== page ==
But why do companies sell stock? And moreover, why do investors buy them? First, owning stocks grants shareholders ownership in a company, giving them voting rights in major corporate decisions. Second, investors can profit if a company is doing well. That means its stock price will go up, and investors can sell their shares at a higher price than what they paid.

However, investing in stocks requires an understanding of market trends and company performance, financial analysis, and serious risk assessment. 

Over-the-counter markets

Over-the-counter (OTC) markets refer to decentralized platforms or networks without the supervision of an exchange. In these markets, stocks, bonds, commodities, and other financial assets are bought and sold directly between buyers and sellers.

Unlike stock exchanges with centralized locations and specific trading hours, OTC markets operate electronically and facilitate trading 24/7 across various locations. While OTC markets are regulated, they aren't as strict as formal stock markets, which could potentially mean higher risks and less transparency.

Bond markets

Bond markets deal with debt securities from governments and companies. Governments, for example, might issue bonds to raise funds for public projects or to cover budget deficits, while companies use them to fund operations, expansions, or other financial needs.

When you buy a bond, you're actually lending your money to that group. In return, investors get a specified amount of interest over a predetermined period, and the group eventually repays the principal amount (the bond's face value) at maturity. 

Bonds vary in risk levels and returns. Government bonds are often considered safer, while corporate bonds may offer higher interest but come with higher risks, depending on the company's creditworthiness.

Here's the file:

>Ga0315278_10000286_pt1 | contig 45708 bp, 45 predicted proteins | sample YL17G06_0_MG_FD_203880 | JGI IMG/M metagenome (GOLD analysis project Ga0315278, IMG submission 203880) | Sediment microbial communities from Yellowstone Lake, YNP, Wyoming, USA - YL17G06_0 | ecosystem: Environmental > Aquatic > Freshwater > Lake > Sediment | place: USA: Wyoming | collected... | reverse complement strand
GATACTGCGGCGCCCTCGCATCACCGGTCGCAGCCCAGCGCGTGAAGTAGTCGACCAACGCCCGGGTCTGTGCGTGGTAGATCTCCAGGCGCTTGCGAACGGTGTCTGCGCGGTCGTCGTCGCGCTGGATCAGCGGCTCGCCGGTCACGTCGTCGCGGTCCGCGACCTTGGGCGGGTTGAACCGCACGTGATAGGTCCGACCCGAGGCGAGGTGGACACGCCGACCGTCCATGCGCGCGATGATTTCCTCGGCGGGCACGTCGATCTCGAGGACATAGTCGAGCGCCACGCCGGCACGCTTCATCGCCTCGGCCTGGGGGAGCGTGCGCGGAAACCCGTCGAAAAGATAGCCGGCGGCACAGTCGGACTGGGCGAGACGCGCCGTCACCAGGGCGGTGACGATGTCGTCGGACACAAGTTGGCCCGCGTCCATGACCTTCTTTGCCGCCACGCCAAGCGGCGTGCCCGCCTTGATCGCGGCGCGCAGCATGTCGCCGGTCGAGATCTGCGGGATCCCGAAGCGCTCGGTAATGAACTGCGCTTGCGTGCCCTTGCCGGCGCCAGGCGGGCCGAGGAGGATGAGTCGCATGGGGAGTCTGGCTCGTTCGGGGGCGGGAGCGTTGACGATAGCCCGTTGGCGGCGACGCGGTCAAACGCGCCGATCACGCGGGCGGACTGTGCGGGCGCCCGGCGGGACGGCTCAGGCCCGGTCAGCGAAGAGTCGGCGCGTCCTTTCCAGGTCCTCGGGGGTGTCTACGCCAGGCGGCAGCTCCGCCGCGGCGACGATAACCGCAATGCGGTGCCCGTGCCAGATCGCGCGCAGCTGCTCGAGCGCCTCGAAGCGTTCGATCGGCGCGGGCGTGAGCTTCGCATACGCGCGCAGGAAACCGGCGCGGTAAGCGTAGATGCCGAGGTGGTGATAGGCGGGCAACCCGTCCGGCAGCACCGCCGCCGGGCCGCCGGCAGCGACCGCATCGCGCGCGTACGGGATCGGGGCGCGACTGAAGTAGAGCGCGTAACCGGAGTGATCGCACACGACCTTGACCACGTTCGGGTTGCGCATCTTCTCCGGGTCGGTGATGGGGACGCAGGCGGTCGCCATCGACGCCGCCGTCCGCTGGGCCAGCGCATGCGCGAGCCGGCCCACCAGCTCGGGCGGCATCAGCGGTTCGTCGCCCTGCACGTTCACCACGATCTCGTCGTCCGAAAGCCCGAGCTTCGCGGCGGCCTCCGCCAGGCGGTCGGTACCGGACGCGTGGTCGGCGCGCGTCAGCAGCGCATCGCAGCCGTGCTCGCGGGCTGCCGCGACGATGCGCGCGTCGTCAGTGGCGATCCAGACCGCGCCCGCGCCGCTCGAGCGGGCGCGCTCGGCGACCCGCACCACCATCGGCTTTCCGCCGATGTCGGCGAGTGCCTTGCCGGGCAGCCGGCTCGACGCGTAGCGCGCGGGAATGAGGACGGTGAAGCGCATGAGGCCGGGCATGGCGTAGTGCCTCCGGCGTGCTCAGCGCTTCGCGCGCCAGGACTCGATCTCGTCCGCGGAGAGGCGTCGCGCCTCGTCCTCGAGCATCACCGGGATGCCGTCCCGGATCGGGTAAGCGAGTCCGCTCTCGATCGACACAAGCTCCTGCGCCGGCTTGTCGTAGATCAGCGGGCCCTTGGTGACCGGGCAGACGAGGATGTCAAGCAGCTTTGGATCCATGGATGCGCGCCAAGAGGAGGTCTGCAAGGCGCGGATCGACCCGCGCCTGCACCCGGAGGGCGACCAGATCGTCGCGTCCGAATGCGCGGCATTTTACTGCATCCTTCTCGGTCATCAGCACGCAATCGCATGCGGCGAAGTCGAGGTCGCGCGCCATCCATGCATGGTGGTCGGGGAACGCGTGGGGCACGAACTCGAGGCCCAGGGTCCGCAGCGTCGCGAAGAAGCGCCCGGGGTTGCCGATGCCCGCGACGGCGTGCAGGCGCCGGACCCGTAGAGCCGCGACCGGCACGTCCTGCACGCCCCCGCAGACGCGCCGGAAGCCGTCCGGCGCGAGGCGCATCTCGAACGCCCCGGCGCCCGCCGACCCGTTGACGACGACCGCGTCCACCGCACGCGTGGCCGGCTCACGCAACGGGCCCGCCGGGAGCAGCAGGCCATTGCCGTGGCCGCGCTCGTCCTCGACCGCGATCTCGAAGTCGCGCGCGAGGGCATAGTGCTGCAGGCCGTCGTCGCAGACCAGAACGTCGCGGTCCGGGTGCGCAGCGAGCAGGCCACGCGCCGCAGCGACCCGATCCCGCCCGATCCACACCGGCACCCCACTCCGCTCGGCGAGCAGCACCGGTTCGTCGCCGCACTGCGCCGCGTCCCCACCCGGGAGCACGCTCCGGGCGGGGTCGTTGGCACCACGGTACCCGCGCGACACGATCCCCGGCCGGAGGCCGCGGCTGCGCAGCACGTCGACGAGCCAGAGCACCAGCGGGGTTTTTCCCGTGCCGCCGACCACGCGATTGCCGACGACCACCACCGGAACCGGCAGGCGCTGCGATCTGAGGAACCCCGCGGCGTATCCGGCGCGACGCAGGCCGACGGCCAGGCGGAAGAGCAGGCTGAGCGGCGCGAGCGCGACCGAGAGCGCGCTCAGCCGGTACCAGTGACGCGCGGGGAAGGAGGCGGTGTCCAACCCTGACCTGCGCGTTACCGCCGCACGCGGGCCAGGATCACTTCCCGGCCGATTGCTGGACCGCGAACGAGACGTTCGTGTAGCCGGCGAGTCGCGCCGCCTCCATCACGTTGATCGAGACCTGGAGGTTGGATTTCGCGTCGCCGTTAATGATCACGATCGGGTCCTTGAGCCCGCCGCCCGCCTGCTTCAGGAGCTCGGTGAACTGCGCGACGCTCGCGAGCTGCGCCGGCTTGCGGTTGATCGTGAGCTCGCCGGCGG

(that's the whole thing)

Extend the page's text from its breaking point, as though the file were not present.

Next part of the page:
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Money markets

The money market is a financial market focused on borrowing and lending funds. Unlike a bond market, it's focused on the short-term, usually under a year. Instead of stocks, investors get money instruments, Treasury bills, certificates of deposit (CDs), commercial paper, repurchase agreements (repos), or short-term government and corporate bonds that show how much money is being borrowed or lent. 

By facilitating short-term funding, the money market helps maintain economic stability. It ensures banks, governments, and companies have access to funds to manage their short-term needs and maintain a stable cash flow. 

Derivatives markets

A derivative is a financial contract between two or more parties. Instead of trading financial assets directly, the derivatives market involves trading futures, options contracts, and other complex financial products. These instruments derive their worth from underlying assets such as bonds, commodities, currencies, interest rates, market indexes, and stocks.

Basically, the derivatives markets allow individuals and institutions to improve risk management. For example, a company can use futures contracts to lock in the price of raw materials, protecting against potential price increases. At the same time, investors can use derivatives to speculate on the future price movements of assets without owning them, buying options to bet on the rise or fall of a stock's price, for example.